Limits on support for Saudi campaign ‘nothing but fig leaf to shield US complicity in Yemen’
The US Senate revealed this year's defense policy bill which puts conditions on US arms sales to Saudi Arabia for its operations in Yemen. It wants assurances from Saudi Arabia that it will do everything to end the Yemeni civil war and eliminate civilian deaths.
The Saudi-led coalition started its bombing campaign against Yemen in 2015, targeting Houthi rebels. The coalition has conducted thousands of airstrikes and some have hit civilian areas. However, it always denied doing that intentionally. Saudi Arabia says that Houthi rebels pose a threat to its borders.
Becker from Answer Coalition believes that this measure won’t end the bloodshed and the war in Yemen.
“I would say in many ways this measure is something of a sham,” he told RT. “Here you have the US Senate requiring the secretary of defense and the secretary of state to certify in Congress that, in fact, the money being used by the Pentagon for Saudi Arabia isn’t done in such a way as to commit war crimes or crimes against humanity. But in fact the entire war is premised on illegal conduct. It’s an illegal war from the beginning.”
The provision, included in the Senate-passed NDAA, says that if the US cannot certify that the Saudis are not engaged in criminal conduct, the US will stop refueling Saudi aircraft, said Becker.
It shows that there was a lot of pressure put on the US government to at least pretend it is doing something about the situation is Saudi Arabia. Because it is not an innocent party in Saudi Arabia. It is really a US proxy war that is going on in Saudi Arabia. It is US bombs that are being dropped, it is US guns that are being used by the forces on the sides of the United Arab Emirates and Saudi Arabia, it is US planes, it is US logistics, it is US boats that are blocking some of the ports. – Joe Lombardo, United National Antiwar Coalition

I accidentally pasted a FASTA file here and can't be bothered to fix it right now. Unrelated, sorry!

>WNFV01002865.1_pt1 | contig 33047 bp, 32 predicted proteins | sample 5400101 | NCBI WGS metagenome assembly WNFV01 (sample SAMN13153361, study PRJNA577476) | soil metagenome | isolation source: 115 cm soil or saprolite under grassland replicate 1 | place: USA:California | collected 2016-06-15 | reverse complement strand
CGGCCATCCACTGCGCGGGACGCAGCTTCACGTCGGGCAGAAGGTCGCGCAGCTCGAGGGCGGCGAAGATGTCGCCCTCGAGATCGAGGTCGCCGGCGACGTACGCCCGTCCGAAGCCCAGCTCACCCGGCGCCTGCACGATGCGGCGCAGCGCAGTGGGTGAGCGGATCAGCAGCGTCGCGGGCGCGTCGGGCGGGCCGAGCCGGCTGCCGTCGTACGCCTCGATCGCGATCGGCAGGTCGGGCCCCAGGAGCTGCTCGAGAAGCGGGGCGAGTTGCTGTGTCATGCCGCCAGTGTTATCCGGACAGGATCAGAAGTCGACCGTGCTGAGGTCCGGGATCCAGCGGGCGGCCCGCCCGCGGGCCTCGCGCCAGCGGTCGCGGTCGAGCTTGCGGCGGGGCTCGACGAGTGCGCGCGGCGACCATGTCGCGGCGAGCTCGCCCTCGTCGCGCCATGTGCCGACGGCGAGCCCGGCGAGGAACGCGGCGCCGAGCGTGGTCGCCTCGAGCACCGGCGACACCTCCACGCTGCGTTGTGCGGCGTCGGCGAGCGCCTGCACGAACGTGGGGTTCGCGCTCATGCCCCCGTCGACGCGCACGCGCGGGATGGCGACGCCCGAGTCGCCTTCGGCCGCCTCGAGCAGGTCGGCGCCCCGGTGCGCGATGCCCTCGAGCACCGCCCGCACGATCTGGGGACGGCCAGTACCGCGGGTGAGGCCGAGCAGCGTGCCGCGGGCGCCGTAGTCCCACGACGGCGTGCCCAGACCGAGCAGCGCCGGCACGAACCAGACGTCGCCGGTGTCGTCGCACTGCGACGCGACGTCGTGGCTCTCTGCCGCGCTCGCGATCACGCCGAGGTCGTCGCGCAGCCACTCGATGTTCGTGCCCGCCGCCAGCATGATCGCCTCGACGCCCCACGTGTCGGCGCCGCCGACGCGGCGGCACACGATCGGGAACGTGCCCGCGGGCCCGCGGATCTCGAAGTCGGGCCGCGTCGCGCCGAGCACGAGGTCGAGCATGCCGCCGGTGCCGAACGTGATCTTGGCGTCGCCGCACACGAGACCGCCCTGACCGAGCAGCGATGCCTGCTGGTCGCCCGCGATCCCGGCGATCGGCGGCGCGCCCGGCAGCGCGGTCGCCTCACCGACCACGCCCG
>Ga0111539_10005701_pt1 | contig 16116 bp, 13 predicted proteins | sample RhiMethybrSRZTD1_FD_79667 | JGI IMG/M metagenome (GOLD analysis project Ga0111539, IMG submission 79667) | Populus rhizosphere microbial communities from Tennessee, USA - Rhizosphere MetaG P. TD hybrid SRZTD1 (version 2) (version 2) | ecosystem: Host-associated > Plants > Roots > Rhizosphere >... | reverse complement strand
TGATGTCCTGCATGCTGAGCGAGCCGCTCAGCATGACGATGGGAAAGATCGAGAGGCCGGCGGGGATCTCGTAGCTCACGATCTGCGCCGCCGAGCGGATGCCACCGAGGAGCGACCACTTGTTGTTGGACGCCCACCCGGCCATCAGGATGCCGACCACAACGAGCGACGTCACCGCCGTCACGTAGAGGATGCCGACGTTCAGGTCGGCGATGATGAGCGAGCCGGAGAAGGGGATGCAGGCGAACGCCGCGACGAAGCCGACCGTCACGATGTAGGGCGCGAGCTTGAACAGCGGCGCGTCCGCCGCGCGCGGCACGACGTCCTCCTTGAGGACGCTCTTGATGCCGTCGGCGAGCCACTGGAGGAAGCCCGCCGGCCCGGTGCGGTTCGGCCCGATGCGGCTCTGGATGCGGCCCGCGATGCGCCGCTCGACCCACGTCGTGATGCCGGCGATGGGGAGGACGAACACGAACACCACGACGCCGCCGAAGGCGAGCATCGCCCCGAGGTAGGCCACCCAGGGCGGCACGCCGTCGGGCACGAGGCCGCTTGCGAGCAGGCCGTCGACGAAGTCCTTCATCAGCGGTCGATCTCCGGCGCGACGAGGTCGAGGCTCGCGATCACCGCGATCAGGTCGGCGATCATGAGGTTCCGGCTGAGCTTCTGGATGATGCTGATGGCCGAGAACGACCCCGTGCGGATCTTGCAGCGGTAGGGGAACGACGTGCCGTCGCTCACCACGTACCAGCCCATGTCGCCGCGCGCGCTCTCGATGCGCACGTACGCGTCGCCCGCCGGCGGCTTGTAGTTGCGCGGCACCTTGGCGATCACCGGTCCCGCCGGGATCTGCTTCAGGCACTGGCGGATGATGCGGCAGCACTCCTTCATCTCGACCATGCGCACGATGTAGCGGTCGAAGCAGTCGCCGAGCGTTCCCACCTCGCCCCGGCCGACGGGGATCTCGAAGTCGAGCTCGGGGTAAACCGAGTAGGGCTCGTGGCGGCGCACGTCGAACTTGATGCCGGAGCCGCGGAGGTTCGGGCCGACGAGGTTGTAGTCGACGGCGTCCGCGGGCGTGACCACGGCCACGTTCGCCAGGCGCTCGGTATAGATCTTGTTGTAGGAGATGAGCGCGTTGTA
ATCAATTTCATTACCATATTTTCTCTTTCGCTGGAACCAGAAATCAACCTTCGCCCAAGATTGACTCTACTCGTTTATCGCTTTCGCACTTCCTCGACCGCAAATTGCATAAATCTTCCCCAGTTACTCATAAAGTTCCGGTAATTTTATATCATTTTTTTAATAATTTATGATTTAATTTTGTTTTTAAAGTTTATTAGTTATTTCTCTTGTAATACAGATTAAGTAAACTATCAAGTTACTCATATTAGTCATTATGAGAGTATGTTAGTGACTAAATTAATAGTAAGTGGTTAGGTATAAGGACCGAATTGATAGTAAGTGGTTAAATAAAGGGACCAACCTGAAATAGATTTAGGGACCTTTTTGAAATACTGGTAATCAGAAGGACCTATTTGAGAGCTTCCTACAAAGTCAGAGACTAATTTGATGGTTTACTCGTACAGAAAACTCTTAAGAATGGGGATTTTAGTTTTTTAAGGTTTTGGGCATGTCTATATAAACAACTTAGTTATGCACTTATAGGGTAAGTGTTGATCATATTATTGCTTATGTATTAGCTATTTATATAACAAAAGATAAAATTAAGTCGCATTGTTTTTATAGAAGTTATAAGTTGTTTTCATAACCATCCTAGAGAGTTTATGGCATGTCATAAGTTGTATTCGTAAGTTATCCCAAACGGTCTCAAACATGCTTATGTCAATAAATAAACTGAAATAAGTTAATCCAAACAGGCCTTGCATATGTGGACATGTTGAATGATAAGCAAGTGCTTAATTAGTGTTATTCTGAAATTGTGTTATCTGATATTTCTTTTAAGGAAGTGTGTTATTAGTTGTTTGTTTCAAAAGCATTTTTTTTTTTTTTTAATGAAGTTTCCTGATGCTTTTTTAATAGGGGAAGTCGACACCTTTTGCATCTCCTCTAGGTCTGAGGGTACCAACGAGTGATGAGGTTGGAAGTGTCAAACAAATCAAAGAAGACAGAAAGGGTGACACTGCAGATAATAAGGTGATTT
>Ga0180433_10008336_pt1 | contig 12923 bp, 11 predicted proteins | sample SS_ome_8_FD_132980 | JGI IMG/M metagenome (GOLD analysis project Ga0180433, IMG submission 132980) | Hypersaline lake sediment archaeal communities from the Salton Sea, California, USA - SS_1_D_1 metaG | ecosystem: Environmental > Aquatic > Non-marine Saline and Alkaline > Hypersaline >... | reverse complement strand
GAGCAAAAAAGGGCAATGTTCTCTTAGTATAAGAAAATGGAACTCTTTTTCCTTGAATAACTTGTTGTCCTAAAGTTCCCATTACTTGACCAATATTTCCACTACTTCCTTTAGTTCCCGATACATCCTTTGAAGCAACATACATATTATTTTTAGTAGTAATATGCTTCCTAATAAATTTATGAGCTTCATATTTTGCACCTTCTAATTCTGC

Becker explained that the US itself “is not simply giving money to the Saudis to carry out an illegal criminal war in Yemen,” but is coordinating and refueling Saudi aircraft and helping to select the targets for Saudi bombs. According to Becker, this resolution is toothless and an embarrassment for parts of the American political establishment.
“The US is neck-deep into this criminal war against the people of Yemen, so it is trying to distance the US from the criminal conduct but it doesn’t actually do anything effective in that regard,” he noted. It’s simply a bid to whitewash American complicity “with the terrible criminal war by the Saudi government against the people of Yemen.”
Becker called the situation in Yemen one of the gravest humanitarian catastrophes in modern times: “And that is not a hyperbola, that is not an exaggeration.” He recalled that the US government under Barack Obama offered more than $110 billion in weapons to the Saudi monarchy. Indeed, Donald Trump’s first visit abroad was to the Saudi royal family where he pledged another $110 billion of US arms for the Saudi government.
“Now as the whole world is pointing its finger and saying to the Saudis, ‘You are engaged in criminal conduct, you are engaged in crimes against humanity, this must end.’ Congress is trying to camouflage, shield or absolve the US for the responsibility of this government, the US government in this terrible criminal war. This resolution is nothing other than a fig leaf or a mask to shield American complicity,” claimed Becker.
He suggested that all US arms to Saudi Arabia and all financing of the Saudi war against the people of Yemen should be ended.
“Furthermore, those who are engaged in crimes against humanity should not be above international law. No-one should be so high and mighty as to be above international law. And those who are committing war crimes against the people of Yemen should be referred to the International Criminal Court for prosecution based on crimes against humanity,” he said.
Additionally, Becker argued that the tactic the US is using is simply an old trick. “If you go back and look through National Defense Authorization Acts, there are all kinds of instances whereby Congress requires the executive branch to certify that the money being authorized by Congress for the executive branch, and in particular for the Pentagon, or for intelligence agencies should not be used for international criminal events, such as the war in Yemen.”
This exercise is nothing other than an attempt by Congress “to put lipstick on the pig,” Becker concluded.
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